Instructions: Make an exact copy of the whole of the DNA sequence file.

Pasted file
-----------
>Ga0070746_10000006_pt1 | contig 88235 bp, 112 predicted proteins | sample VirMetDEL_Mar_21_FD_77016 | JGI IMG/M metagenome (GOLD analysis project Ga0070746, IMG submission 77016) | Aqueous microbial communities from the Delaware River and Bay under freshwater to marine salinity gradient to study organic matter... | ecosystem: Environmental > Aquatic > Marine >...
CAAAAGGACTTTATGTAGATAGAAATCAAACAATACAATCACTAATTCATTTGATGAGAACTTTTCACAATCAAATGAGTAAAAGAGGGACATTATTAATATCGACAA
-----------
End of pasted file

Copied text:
>Ga0070746_10000006_pt1 | contig 88235 bp, 112 predicted proteins | sample VirMetDEL_Mar_21_FD_77016 | JGI IMG/M metagenome (GOLD analysis project Ga0070746, IMG submission 77016) | Aqueous microbial communities from the Delaware River and Bay under freshwater to marine salinity gradient to study organic matter... | ecosystem: Environmental > Aquatic > Marine >...
CAAAAGGACTTTATGTAGATAGAAATCAAACAATACAATCACTAATTCATTTGATGAGAACTTTTCACAATCAAATGAGTAAAAGAGGGACATTATTAATATCGACAA